I have this conversation with clients at least once a week, so I thought I’d share it here for you as well. Now, while I’m an Exercise Physiologist (and not a dietician), the majority of our clients ask about dietary advice, as it’s part of the lifestyle behaviours that we often coach our clients through. We make sure that our advice stays within the scope of sharing general principles about food, supported by research from biochemistry and physiology.
So the question of ‘carbs’ intake comes up very often, as the message that a diet ‘lower in carbs’ leads to greater weight loss is well spread. This is the type of eating that I also stick to, for a number of reasons that I’ll get into later. But for now I want to address a significant part of this discussion that is often overlooked: The glycemic load (GL). Now, most people are aware of the glycemic index (GI), which relates to how quickly a food containing carbohydrate raises blood-glucose levels, depending on the type of carbohydrate chain involved. Typically, the quicker a food’s carbohydrate is broken down and absorbed into the bloodstream, the higher the GI.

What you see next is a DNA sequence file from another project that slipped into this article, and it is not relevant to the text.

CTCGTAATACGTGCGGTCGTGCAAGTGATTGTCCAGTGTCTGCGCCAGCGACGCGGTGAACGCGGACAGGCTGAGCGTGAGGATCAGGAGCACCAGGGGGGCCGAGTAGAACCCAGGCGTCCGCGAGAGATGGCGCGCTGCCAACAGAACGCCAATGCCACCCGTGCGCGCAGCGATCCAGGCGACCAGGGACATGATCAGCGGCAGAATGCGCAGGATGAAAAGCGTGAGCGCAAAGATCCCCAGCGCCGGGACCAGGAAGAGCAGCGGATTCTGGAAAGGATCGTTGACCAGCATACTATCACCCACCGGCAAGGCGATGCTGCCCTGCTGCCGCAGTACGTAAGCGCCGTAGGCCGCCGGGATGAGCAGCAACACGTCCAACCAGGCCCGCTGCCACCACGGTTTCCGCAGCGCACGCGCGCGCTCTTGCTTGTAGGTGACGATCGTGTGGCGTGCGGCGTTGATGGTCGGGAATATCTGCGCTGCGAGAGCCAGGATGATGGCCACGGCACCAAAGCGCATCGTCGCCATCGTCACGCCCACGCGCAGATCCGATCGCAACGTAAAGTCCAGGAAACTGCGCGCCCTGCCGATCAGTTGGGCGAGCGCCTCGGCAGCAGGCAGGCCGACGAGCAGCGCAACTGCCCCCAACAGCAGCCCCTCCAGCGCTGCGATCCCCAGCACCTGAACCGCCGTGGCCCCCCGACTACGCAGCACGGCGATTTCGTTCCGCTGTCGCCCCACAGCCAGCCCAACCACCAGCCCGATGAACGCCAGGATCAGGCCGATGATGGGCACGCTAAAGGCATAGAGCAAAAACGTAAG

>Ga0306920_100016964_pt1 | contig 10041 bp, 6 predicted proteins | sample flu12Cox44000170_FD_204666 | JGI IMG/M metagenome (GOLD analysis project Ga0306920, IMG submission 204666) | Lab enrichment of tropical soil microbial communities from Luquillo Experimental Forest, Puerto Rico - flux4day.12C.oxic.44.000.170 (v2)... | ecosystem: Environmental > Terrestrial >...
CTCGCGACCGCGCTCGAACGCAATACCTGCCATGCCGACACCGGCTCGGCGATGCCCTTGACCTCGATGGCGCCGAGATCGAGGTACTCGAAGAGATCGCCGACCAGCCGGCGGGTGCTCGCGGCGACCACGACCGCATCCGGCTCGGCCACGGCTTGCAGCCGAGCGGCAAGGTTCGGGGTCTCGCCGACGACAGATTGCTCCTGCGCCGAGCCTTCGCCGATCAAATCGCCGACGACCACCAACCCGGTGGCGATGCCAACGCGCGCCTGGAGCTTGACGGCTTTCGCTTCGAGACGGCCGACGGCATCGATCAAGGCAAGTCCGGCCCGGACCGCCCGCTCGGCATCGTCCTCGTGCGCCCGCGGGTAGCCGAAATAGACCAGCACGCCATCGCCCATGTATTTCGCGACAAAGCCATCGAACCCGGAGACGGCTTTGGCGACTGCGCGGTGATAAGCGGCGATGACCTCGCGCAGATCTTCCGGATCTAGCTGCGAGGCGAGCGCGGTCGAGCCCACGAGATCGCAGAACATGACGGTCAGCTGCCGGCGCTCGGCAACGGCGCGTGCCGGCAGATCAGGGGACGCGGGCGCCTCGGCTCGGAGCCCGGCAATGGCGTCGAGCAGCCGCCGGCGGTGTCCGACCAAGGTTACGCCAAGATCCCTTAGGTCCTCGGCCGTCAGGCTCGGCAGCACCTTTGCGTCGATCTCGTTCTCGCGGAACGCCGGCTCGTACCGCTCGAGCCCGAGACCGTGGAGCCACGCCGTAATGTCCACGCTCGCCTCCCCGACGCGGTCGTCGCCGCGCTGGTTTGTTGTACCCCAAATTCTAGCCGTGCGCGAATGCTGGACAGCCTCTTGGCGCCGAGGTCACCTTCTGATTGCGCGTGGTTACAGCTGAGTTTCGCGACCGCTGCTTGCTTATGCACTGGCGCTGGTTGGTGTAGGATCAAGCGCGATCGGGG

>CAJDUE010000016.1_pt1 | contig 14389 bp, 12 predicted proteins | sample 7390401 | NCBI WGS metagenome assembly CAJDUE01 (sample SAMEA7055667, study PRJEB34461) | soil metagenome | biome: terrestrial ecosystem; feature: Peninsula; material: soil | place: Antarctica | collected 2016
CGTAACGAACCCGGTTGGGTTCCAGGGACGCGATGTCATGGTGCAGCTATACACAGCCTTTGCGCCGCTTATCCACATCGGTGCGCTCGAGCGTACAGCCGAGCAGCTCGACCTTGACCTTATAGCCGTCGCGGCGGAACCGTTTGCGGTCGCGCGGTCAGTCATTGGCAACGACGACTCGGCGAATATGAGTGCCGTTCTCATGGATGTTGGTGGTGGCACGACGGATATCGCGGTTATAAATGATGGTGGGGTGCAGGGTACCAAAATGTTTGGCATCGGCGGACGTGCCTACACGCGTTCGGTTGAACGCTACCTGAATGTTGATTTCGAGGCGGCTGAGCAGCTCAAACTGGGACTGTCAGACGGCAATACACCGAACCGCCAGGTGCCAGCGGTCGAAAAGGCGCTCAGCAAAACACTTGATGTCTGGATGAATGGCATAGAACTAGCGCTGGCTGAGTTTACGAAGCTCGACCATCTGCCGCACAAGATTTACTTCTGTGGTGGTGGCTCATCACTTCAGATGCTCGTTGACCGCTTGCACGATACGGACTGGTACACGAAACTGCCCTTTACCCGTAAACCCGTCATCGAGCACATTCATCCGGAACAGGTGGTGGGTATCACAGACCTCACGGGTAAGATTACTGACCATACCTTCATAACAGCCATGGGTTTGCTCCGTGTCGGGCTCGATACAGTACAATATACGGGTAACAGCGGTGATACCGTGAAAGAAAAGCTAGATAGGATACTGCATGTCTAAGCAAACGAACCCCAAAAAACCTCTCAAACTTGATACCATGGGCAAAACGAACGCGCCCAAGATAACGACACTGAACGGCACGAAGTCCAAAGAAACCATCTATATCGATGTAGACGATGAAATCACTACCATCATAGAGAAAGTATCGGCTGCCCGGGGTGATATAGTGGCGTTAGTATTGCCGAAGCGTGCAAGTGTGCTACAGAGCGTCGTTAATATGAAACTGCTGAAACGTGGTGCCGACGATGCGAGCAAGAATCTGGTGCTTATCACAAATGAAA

The glycemic load estimates how much (rather than how fast) the food will raise a person’s blood glucose(sugar) levels after eating it. So it incorporates the GI, but very importantly, it also depends on the AMOUNT of carbohydrates the food contains!
So while a dark bread has a low glycemic index, due to the complexity of the carb chains, it has a high glycemic load, due to the many and long carbohydrate chains in it! So it provides a LOT of carbohydrate and calories. While the insulin spike won’t be high, it will be prolonged. its a slow cooker! In contrast, most vegetables will be both low GI and low GL, a perfect combination! in addition, they’ll be high in nutrient value (vitamins and minerals) as well as relatively lower in calories.
So don’t want to avoid carbs, but be aware of the total LOAD of the carbs you are eating, and make sure these match your personal energy requirements! LOAD up on the veges, and perhaps reduce the bread!